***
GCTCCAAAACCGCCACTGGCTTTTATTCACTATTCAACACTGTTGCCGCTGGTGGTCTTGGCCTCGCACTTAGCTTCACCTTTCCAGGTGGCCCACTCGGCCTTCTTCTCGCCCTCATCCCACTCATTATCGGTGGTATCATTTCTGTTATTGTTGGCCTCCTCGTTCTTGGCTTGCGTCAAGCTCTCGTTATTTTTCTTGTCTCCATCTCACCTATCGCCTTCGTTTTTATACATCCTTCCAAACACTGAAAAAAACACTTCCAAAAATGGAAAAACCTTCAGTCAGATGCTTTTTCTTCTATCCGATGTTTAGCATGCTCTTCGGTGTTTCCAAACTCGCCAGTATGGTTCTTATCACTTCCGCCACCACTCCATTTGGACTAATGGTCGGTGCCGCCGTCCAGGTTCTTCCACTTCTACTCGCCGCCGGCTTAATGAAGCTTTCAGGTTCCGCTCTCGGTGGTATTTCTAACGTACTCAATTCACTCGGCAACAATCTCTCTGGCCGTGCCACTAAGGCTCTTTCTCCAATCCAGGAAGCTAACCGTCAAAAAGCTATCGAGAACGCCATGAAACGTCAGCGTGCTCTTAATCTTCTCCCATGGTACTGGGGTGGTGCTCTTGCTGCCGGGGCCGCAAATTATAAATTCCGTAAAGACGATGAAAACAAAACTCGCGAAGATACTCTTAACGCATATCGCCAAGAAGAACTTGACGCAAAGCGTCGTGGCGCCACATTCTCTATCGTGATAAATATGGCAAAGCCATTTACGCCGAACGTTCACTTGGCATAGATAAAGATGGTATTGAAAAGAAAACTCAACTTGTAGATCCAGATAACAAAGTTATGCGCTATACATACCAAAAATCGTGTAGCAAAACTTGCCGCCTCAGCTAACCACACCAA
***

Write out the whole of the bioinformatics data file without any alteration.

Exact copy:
GCTCCAAAACCGCCACTGGCTTTTATTCACTATTCAACACTGTTGCCGCTGGTGGTCTTGGCCTCGCACTTAGCTTCACCTTTCCAGGTGGCCCACTCGGCCTTCTTCTCGCCCTCATCCCACTCATTATCGGTGGTATCATTTCTGTTATTGTTGGCCTCCTCGTTCTTGGCTTGCGTCAAGCTCTCGTTATTTTTCTTGTCTCCATCTCACCTATCGCCTTCGTTTTTATACATCCTTCCAAACACTGAAAAAAACACTTCCAAAAATGGAAAAACCTTCAGTCAGATGCTTTTTCTTCTATCCGATGTTTAGCATGCTCTTCGGTGTTTCCAAACTCGCCAGTATGGTTCTTATCACTTCCGCCACCACTCCATTTGGACTAATGGTCGGTGCCGCCGTCCAGGTTCTTCCACTTCTACTCGCCGCCGGCTTAATGAAGCTTTCAGGTTCCGCTCTCGGTGGTATTTCTAACGTACTCAATTCACTCGGCAACAATCTCTCTGGCCGTGCCACTAAGGCTCTTTCTCCAATCCAGGAAGCTAACCGTCAAAAAGCTATCGAGAACGCCATGAAACGTCAGCGTGCTCTTAATCTTCTCCCATGGTACTGGGGTGGTGCTCTTGCTGCCGGGGCCGCAAATTATAAATTCCGTAAAGACGATGAAAACAAAACTCGCGAAGATACTCTTAACGCATATCGCCAAGAAGAACTTGACGCAAAGCGTCGTGGCGCCACATTCTCTATCGTGATAAATATGGCAAAGCCATTTACGCCGAACGTTCACTTGGCATAGATAAAGATGGTATTGAAAAGAAAACTCAACTTGTAGATCCAGATAACAAAGTTATGCGCTATACATACCAAAAATCGTGTAGCAAAACTTGCCGCCTCAGCTAACCACACCAA